Unlike the sophisticated grooming routines of Asian men, such as those of South Korea, men’s beauty regimes in the West have traditionally lacked complexity.
This is largely down to the social barriers surrounding using products which are too similar to their female counterparts.
While strides have been made in creating male-oriented regimes, this has mainly been in skincare, haircare, and even beard care, with a focus on maintenance rather than beauty.
Despite this, the male grooming industry is seeing something of a revolution in the West as the barriers around traditional gender stereotypes are being broken down in more obvious and unconventional ways.
Millennials are the main driver of this change.
This age group is characterised by their experimental and individualistic nature. GlobalData’s consumer research shows that 61 percent of men aged 18-34 prefer to be unique and stand out from the crowd.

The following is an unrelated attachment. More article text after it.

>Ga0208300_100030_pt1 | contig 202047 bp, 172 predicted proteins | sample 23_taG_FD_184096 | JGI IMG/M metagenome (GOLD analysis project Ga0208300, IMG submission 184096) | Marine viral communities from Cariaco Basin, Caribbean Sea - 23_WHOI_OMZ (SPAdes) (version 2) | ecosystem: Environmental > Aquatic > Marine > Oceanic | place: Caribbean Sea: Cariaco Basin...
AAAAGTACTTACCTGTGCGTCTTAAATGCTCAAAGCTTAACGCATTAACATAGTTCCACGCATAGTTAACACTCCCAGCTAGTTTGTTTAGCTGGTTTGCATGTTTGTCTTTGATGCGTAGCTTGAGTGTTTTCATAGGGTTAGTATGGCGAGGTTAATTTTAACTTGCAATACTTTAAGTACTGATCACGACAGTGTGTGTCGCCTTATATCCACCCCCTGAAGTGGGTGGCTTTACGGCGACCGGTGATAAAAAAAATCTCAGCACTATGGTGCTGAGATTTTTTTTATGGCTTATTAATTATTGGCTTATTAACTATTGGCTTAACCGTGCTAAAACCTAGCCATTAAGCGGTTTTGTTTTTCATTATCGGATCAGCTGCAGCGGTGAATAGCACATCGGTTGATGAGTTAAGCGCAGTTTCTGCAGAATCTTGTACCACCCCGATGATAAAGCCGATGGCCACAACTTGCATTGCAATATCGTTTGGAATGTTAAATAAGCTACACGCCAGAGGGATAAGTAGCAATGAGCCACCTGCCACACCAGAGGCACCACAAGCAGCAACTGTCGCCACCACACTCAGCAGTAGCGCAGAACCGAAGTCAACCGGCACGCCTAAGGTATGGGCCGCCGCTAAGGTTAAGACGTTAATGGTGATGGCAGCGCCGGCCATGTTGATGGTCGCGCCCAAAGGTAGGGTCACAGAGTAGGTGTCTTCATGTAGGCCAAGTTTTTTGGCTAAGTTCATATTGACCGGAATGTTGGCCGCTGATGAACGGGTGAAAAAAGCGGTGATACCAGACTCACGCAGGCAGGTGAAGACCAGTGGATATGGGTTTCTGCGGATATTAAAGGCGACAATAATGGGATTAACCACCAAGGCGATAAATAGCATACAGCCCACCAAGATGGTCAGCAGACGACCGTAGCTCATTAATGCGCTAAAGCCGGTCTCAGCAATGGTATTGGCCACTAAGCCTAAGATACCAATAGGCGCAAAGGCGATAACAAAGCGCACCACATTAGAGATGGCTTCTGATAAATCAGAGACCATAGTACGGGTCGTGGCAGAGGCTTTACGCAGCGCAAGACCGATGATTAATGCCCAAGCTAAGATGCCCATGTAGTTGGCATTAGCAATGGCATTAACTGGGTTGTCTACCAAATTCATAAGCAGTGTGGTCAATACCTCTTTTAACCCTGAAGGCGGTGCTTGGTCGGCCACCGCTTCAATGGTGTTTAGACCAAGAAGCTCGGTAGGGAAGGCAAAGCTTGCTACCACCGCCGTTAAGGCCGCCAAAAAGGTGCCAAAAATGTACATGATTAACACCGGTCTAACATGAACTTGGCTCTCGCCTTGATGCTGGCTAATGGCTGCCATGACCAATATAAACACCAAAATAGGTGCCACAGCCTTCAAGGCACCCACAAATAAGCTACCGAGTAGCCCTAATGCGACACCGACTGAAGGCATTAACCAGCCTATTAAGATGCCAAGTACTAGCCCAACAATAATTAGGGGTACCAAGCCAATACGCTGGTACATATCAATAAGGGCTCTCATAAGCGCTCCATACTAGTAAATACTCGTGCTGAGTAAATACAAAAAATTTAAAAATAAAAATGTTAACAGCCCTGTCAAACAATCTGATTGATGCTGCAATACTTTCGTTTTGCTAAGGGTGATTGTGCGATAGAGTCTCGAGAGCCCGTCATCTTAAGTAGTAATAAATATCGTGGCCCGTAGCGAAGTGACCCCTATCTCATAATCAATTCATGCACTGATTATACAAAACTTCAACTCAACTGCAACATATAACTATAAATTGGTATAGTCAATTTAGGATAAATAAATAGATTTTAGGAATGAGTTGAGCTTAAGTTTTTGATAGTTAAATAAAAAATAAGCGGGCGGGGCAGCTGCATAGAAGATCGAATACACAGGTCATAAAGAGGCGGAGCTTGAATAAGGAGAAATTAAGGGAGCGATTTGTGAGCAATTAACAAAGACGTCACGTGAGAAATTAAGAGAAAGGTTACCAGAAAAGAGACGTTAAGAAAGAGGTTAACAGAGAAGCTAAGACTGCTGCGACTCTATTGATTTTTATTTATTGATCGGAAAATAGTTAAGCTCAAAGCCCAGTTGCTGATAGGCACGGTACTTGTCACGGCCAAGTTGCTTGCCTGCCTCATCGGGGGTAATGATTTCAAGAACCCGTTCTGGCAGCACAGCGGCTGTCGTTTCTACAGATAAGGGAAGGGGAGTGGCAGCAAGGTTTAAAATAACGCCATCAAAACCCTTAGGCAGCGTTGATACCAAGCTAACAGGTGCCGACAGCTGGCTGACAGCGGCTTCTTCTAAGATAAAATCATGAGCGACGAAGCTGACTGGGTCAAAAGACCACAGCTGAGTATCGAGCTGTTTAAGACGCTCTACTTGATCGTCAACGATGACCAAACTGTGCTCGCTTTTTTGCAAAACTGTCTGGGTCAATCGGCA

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There is a growing rejection of the traditional gender stereotypes both in beauty and gender specific products.
Brands are becoming more and more aware of this sentiment however it has largely been confined to smaller, more niche players such as Manglaze (male nail polish).
However, the spate of recent campaigns by mainstream beauty players has really emphasised the importance of this trend.
Last summer L’Oreal launched a campaign featuring British male beauty blogger Gary Thompson and in January Maybelline announced male beauty blogger Manny Gutierrez would represent the brand as their first male spokesperson.
This rejection of traditional gender stereotypes will continue to grow as young people who have grown up with gender boundaries being more flexible than those of boomers and gen-Xers become more prominent in society.
This means there will be far more gender neutral, inclusive, and interchangeable products on the market in the future.